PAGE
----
Please briefly summarize the gist of South Carolina's Ordinance of Nullification (1832) & The President's Nullification Proclamation (1832)?South Carolina's Ordinance of...
Please briefly summarize the gist of South Carolina's Ordinance of Nullification (1832) & The President's Nullification Proclamation (1832)?
South Carolina's Ordinance of Nullification (1832) was written (primarily?) by John C. Calhoun and The President's response was written by the 7th president Andrew Jackson.
I feel that Calhoun is saying that the new tariff laws are unconstitutional therefore the people in South Carolina will not be obeying the law; the law needs to be adjusted by the legislation; if this is not done then S.Carolina will secede from the Union and develop their own Constitution.
Andrew Jackson responds with explaining that Calhoun has misinterpreted the government of the U.S. and that the people elect representatives who voice their opinion, but only with the best regards for the entire UNION -- not only the states. He says that the elected representatives' intention was good. He also says threatening secession is treason -- and could result in proper punishment. Basically, he is saying that the Federal government is the ultimate power and authority over the states. Whereas, Calhoun is saying that it's the States who have the power.
Ultimately, what is the goal of each author when they wrote these proclamations and why? How are they trying to obtain this goal?
Please any assistance will be GREATLY appreciated. I just want to see some more universally--agreeing opinions on this issue, because I am not an historian by any means.
The actual ordinance of nullification that you mention does not really set out Calhoun’s interpretation of the Constitution. It is simply an ordinance stating that South Carolina feels the tariff is unconstitutional and setting out all the ways in which the state will not comply with the tariff.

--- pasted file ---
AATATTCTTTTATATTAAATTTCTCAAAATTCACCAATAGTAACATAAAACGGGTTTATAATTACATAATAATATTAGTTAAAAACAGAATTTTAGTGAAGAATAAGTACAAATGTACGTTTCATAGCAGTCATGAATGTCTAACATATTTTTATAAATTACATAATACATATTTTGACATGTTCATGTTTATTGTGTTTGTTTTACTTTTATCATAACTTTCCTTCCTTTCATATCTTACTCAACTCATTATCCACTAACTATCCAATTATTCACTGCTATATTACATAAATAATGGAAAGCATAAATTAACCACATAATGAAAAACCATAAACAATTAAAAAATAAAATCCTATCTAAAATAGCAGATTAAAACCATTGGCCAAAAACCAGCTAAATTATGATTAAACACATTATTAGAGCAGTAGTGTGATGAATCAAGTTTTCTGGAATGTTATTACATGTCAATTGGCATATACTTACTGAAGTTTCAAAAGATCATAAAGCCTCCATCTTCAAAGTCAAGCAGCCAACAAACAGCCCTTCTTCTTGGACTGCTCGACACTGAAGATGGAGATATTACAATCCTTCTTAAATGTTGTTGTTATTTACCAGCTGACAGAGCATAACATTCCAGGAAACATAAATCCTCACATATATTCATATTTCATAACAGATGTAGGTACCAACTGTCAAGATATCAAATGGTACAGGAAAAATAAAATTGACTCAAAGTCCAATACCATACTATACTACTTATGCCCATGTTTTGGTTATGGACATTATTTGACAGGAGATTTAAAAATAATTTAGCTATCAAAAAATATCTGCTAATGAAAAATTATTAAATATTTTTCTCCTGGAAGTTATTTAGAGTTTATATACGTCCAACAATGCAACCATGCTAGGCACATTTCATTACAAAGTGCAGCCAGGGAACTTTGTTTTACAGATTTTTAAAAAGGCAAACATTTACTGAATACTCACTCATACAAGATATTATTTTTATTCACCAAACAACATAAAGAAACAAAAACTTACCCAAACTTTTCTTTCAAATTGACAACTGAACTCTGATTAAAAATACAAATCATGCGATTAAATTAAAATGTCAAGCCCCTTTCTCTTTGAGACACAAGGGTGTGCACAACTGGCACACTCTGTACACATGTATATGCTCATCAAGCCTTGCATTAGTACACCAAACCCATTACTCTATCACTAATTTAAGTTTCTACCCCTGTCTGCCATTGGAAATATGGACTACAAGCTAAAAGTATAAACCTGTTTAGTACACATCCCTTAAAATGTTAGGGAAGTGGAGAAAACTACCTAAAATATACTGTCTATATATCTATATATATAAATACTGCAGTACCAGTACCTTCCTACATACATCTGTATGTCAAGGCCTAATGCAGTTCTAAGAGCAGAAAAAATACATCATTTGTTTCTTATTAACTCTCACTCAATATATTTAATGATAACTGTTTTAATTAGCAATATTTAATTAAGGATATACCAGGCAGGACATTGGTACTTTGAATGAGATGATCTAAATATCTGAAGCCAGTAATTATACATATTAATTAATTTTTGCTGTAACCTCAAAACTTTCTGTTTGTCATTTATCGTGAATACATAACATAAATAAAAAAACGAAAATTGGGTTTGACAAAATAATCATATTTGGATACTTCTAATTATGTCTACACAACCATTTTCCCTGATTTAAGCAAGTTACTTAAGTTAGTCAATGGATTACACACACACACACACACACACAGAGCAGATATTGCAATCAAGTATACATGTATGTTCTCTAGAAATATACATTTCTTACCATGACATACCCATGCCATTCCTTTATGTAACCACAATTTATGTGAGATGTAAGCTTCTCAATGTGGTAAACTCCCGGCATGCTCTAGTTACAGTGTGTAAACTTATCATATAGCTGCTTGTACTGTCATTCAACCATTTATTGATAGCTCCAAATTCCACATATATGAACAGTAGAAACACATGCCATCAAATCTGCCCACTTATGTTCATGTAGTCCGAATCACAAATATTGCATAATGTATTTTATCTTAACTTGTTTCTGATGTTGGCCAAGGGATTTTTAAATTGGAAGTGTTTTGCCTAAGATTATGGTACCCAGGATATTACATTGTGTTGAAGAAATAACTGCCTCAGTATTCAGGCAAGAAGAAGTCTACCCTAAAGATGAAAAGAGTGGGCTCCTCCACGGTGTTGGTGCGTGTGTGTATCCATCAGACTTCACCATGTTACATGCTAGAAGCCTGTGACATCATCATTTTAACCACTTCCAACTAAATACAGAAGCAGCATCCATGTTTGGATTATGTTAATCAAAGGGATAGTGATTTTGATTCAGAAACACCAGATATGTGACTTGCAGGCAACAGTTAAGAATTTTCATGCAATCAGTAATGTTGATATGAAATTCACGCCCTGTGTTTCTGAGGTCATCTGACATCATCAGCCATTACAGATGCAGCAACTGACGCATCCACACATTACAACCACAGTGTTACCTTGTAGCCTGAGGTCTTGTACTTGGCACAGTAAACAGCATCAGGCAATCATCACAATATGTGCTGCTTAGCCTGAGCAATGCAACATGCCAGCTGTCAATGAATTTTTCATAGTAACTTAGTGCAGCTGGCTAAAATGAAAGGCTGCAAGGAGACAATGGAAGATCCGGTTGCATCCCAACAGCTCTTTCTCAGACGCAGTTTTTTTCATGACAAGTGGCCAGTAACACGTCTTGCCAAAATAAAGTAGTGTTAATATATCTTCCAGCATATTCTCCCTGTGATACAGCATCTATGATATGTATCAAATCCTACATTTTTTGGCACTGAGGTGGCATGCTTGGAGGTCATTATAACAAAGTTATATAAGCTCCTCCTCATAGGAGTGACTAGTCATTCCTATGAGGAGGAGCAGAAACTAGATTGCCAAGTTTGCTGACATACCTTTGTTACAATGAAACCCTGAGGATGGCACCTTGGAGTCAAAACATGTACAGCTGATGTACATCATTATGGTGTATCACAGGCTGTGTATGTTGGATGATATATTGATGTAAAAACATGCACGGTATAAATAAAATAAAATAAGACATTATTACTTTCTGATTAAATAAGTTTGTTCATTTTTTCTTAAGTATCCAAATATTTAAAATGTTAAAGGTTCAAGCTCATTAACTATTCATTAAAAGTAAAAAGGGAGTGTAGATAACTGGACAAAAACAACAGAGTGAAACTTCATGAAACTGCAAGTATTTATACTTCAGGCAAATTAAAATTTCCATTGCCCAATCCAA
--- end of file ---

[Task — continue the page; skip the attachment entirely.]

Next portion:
It seems to me that you are really asking what each side in this conflict over states’ rights believed. Calhoun’s belief, stated elsewhere much more than in this ordinance, was that the states had created the Union and the states could withdraw from it at any time. Jackson’s statement, by contrast, does directly address the issue of states’ rights. However, Jackson does not make an argument based on the words of the Constitution or the manner in which it was ratified as Calhoun does. His argument is based more on what he sees as common sense. The gist of this part of his proclamation is that it doesn’t make any sense to allow states to nullify federal laws or to secede from the Union. He is saying that such a doctrine would lead the country to break up.
The gist of their respective arguments, then, is that Calhoun says that the ratification of the Constitution shows that it was a contract between the states and that states can therefore nullify unconstitutional laws or leave the Union if they wish. Jackson says that the Union cannot last if that is true. Therefore, he argues, Calhoun must be wrong.